Gorbachev too had played a heroic, though less public, role while in captivity, resisting the putschists’ demands to resign as the USSR’s president and sign over power to them. But by the time the putschists were arrested and Gorbachev flew back to Moscow, the country had changed more than he could have foreseen. In his returning speech, he continued to laud the productive role of the Communist Party; he expected to resume the steady course of his reforms. But Yeltsin and those who had struggled on the front lines were ready for more—the defrocking of the Party, the breakup of the Soviet Union, and deeper steps toward Western-style freedoms.

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On Christmas Day 1991, Gorbachev peacefully stepped down, Yeltsin moved into the Kremlin, and the 15 republics of the Soviet Union became independent—though few had the resources or political shrewdness to go it alone in any successful way.

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Still, Gorbachev had set the stage for the success stories that did take place. He did this soon after ascending to the Kremlin’s helm. He realized that the Soviet economy was in shambles and would go bankrupt if the arms race with the West continued. In November 1985, just a few months after taking power, he attended a summit in Geneva with President Ronald Reagan, and saw that this man—whatever his flaws and limitations—was not about to attack the Soviet Union, after all. And so he felt secure to order drastic cuts in military spending and to reorient the economy to civilian goods, many of them imported.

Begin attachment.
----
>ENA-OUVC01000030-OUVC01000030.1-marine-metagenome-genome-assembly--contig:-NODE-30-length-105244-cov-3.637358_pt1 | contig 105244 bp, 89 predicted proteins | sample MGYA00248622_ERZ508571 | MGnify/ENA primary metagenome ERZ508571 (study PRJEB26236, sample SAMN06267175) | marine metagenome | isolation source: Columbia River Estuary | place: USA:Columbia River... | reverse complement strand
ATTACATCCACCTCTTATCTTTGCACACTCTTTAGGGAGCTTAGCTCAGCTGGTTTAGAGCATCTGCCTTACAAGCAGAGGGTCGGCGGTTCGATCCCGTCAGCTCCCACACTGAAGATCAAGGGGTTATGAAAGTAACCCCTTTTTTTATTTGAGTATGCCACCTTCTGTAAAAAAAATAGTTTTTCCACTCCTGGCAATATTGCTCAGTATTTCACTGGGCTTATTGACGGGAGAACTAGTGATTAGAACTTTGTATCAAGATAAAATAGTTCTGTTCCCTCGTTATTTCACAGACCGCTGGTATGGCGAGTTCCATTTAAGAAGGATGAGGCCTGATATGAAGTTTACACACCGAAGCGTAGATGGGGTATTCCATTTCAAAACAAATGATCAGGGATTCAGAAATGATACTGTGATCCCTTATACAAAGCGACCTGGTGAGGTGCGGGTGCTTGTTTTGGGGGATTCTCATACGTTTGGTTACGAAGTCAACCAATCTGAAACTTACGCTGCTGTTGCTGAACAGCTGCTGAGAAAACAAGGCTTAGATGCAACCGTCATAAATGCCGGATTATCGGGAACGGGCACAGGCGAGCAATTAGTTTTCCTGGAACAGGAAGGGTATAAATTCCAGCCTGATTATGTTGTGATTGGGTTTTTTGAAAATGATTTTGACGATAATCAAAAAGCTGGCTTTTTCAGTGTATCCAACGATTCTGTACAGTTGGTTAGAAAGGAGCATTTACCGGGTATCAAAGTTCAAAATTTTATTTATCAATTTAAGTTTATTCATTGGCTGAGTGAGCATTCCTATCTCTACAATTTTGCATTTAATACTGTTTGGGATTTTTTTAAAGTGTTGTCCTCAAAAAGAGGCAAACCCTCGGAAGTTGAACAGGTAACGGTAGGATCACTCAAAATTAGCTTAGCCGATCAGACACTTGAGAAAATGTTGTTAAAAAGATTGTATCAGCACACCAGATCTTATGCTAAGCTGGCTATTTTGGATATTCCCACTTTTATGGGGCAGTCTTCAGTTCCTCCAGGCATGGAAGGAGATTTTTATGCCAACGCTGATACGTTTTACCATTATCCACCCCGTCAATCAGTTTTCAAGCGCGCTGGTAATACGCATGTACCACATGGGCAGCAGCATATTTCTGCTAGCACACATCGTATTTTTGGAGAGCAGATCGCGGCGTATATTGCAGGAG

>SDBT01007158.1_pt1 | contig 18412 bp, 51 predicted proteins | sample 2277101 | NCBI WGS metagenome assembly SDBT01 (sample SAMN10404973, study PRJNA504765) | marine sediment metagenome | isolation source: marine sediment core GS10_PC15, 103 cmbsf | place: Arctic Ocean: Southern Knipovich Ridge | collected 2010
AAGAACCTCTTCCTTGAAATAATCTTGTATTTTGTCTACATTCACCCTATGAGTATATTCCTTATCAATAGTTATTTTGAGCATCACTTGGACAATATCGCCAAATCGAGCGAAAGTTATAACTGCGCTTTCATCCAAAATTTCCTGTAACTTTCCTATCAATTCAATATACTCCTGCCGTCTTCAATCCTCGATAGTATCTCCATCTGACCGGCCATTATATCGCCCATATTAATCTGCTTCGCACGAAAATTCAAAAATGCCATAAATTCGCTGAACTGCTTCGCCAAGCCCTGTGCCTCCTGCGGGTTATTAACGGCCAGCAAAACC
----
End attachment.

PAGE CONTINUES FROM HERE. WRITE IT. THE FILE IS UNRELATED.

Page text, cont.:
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Over the next three years, Reagan and Gorbachev became unlikely friends and even collaborators. (As some of his hawkish aides were horrified to discover, Reagan had always been a secret nuclear abolitionist.) At the Moscow summit in the spring of 1988, Reagan declared that the “evil empire”—his description of the USSR—was a thing of the past. Major arms-reduction treaties were signed; trade, investment, and cooperation blossomed.

None of this would have happened if Gorbachev’s two predecessors hadn’t died so suddenly—Yuri Andropov of kidney failure, Konstantin Chernenko of generally failing health—after ruling for just more than one year each.

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After leaving office, Gorbachev set up a foundation, traveled the world, basked in the praise and admiration of Western leaders—but he never earned back his luster on the home front. In the early 2010s, he occasionally criticized Vladimir Putin for tightening the screws on Russian politics, but he didn’t speak out very loudly, nor did his words have much impact. He thought of forming an independent political party, but it never took off.

Even now, with Putin immersed in totalitarian ideology and the remnants of glasnost and perestroika in tatters, one rarely hears pangs of nostalgia for Gorbachev. This is the tragedy of modern Russia.